The Politics of Public Transportation: How to Fix the CTA

Earlier this year it was announced that the south side portion of the red line would shut down for five months beginning in 2014. The city promised shuttle buses, but it still seemed rather drastic that the southern branch of the red line would be completely off limits to passengers. Especially, when you consider that the Brown line was renovated while still keeping it functioning. Even if that functioning was subpar.  Then I remember a tweet I saw that summed up why those two train lines are getting completely different treatment. The tweet went along the lines of “They would never do that to the north side branch of the red line.”

Brutally honest, right? But it still rings true even in current talks of bus line cuts. Looking at the list of routes on the chopping block, many of the lines are in the south side. Yet, the lines receiving the most attention are from the north side. Especially, the number 11 Lincoln/Sedgewick route. Riders of route 11 even created a movement to save it claiming that the line’s existence promoted businesses in the Lincoln Park to Lincoln Square area. I don't remember hearing about a movement to save the south side buses. It is important to note that the 11 bus line is going to be replaced with a revived version of the number 37. So, complete access to the area is not going to be cut off.

As a victim of the perpetually crowded and slow running 74 Fullerton bus, who waits for it at the same stop as the number 11 (The red line Fullerton stop), I noticed that despite a massive crowd of people waiting, maybe 10 percent jump on the number 11. The remaining 90 percent try to get on the 74 bus, wait for another 74 bus, or just end up walking. Anyone who rides the overcrowded 74 can see the reason why the 11 line is on the chopping block.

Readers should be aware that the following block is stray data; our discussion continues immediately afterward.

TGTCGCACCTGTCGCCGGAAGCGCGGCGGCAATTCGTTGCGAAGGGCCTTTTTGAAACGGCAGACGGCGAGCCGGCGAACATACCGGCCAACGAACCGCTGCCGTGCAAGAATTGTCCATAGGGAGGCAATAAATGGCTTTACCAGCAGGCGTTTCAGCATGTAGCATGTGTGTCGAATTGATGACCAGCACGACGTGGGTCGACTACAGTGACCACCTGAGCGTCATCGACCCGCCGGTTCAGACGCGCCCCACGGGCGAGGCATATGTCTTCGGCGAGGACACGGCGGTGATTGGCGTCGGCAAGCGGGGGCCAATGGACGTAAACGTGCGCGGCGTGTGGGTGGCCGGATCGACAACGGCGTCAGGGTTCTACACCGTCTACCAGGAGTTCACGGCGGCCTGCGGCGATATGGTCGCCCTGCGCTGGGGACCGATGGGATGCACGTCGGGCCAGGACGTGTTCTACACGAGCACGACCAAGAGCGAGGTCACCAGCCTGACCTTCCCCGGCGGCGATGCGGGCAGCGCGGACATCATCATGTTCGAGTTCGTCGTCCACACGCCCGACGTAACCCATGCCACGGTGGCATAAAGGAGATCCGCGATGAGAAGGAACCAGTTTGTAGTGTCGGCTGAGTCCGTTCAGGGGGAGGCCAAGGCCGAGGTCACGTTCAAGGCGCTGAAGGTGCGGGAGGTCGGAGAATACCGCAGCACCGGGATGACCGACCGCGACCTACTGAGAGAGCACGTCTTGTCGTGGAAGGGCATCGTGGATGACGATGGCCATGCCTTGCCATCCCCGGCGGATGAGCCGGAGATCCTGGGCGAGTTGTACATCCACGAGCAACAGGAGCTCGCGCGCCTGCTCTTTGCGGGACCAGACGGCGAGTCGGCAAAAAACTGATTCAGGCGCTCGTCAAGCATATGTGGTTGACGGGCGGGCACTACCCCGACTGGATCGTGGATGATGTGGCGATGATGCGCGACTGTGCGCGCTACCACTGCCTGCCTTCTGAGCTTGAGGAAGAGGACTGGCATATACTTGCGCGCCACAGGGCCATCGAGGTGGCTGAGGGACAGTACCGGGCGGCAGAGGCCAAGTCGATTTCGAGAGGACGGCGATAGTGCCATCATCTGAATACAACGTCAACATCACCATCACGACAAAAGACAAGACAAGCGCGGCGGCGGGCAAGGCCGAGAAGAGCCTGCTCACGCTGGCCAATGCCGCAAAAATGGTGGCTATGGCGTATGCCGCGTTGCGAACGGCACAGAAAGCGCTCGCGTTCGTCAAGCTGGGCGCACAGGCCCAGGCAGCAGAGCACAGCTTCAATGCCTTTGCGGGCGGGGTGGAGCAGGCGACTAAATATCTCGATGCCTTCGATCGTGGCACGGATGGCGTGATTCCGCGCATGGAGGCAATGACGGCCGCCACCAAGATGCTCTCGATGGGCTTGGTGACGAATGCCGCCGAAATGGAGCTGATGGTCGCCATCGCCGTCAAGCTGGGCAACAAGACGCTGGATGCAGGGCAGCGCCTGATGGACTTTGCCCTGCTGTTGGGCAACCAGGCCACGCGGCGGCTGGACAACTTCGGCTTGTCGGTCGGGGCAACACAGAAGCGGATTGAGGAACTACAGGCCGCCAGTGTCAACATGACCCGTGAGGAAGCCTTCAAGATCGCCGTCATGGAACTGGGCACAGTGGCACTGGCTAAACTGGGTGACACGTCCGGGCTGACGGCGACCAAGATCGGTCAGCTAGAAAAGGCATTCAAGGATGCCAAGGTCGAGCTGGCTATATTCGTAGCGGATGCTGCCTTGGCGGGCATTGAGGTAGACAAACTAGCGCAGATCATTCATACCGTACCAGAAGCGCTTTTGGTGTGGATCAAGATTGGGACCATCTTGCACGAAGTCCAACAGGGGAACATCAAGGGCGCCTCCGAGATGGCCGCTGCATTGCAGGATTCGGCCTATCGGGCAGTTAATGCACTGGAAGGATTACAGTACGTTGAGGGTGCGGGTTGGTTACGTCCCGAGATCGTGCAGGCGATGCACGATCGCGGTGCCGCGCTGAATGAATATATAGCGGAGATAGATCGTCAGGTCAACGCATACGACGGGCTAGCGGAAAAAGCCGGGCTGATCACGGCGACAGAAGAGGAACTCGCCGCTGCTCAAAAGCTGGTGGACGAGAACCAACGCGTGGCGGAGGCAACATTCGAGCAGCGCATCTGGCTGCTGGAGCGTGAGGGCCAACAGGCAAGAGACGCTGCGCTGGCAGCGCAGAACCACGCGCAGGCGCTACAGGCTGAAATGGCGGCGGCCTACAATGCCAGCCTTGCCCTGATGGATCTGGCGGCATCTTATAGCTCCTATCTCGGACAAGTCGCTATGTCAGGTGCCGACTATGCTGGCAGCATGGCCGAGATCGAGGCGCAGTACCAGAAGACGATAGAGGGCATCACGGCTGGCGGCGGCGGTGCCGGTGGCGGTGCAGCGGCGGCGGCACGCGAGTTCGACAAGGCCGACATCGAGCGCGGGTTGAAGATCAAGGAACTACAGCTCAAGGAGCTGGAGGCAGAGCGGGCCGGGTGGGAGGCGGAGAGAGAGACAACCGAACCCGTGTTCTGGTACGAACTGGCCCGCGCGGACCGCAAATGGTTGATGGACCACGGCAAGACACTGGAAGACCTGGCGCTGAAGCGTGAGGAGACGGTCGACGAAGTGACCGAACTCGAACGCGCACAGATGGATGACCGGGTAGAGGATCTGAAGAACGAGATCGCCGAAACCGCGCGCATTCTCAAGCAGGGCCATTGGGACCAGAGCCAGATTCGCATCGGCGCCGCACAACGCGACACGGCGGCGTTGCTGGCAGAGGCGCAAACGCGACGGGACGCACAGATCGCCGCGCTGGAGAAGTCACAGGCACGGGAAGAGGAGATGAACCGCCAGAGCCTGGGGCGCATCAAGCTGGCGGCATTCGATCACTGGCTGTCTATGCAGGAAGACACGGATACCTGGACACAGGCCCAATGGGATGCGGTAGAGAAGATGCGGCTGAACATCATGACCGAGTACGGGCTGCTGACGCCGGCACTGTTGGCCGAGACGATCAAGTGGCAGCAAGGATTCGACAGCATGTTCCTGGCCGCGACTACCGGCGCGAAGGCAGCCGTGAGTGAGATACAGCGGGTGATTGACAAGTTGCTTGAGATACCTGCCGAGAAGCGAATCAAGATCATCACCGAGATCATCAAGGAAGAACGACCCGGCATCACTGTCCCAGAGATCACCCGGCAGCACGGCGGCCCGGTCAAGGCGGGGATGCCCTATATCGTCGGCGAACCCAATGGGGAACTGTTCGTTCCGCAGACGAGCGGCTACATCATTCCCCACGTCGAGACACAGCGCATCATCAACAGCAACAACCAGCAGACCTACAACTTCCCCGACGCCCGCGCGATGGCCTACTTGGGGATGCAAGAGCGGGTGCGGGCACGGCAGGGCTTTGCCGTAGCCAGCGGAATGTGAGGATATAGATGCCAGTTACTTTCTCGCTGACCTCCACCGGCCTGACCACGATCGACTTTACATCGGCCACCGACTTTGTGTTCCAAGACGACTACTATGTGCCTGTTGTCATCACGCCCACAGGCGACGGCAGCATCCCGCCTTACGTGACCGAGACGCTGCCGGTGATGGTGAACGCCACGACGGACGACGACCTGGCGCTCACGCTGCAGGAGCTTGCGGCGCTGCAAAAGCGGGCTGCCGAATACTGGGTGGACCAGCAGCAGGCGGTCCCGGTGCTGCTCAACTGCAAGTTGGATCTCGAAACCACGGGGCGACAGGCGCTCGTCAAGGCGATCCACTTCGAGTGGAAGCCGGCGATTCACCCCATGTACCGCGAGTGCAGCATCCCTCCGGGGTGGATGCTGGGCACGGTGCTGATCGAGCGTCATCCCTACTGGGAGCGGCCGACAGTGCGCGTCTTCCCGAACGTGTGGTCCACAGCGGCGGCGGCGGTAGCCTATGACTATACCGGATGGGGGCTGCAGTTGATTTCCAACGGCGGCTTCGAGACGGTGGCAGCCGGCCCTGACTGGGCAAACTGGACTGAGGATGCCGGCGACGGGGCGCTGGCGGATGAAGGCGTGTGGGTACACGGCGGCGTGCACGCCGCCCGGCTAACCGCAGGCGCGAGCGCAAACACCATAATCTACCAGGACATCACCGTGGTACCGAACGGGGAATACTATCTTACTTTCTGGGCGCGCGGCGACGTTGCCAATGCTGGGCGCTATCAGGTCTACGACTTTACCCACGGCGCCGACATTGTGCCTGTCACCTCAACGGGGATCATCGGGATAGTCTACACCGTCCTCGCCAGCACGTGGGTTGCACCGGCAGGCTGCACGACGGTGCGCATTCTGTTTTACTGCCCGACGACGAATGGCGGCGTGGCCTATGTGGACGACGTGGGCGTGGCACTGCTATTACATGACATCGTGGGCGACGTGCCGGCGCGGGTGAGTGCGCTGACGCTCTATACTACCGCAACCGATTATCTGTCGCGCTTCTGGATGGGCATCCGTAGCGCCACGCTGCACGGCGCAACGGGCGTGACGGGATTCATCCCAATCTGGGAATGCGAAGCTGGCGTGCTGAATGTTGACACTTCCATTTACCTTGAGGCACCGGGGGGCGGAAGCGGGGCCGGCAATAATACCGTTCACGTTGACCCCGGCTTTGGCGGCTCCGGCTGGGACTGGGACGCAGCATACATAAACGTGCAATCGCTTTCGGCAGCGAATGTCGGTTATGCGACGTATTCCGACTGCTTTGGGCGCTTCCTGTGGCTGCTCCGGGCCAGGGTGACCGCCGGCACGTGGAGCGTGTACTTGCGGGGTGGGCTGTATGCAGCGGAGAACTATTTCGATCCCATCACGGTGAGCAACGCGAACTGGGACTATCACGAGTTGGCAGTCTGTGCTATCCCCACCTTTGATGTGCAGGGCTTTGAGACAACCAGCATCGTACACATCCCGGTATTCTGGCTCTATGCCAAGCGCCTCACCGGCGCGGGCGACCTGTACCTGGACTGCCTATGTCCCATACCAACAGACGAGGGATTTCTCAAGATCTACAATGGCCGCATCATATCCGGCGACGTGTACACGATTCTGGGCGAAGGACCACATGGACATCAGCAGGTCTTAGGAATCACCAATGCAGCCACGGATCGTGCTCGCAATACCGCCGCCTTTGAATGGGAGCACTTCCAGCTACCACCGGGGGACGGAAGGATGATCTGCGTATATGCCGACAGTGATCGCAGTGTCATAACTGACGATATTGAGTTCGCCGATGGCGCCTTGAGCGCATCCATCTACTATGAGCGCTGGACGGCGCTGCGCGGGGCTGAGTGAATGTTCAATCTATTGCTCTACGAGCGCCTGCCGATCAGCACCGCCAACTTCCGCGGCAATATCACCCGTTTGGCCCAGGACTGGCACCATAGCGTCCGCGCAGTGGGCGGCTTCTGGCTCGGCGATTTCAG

It isn't fair if that one line gets saved, but it would be fair to finally fix the CTA so that there will be no further threats of cuts. Because despite the popularity of the CTA “El” system on mugs and t-shirts, it is not efficient and leaves many patches of the city without access to a train line. Add to that the south red line closure and bus route cuts and it looks as though Chicago’s transit system will continue to lag behind those of other cities. During my time abroad, I enjoyed how other cities ran their public transit systems. Here are changes I would make to the CTA based on my observations abroad to create my ideal transit system.

I would cut service to the “El” having it stop at 12am-1am Sunday through Thursday and 3am to 4am on Friday and Saturday. To make up for lack of train service, I would increase bus routes and have certain buses run 24-7. I would create another train line that reaches further south and southwest.  I would also install services that create zones with varying prices based on traffic. That way travel within the loop would cost the most while travel on the fringes of the city would cost the least. I would also implement a system that allows anyone under 18 or over 65 to travel for free (with ID) and special discounts based on income and for college students.

Where would Chicago get the money to do this? Primarily with TIF reform. The CME Group in the heart of downtown Chicago received $33 million this past year. TIF money is supposed to go towards neighborhood reform. Instead, they planned on using the money to revamp their bathrooms. Funneling that amount of funds yearly towards a CTA revamp (I know this type of overhaul cannot be done overnight) would allow for significant progress to be made to help make Chicago an accessible city for all of its citizens. Maybe with more bus routes coming in and out of blighted areas businesses can be created to brighten them up and make them economically stronger just like the number 11 bus did to the Lincoln Park area.


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Filed under: Transportation

Tags: CTA

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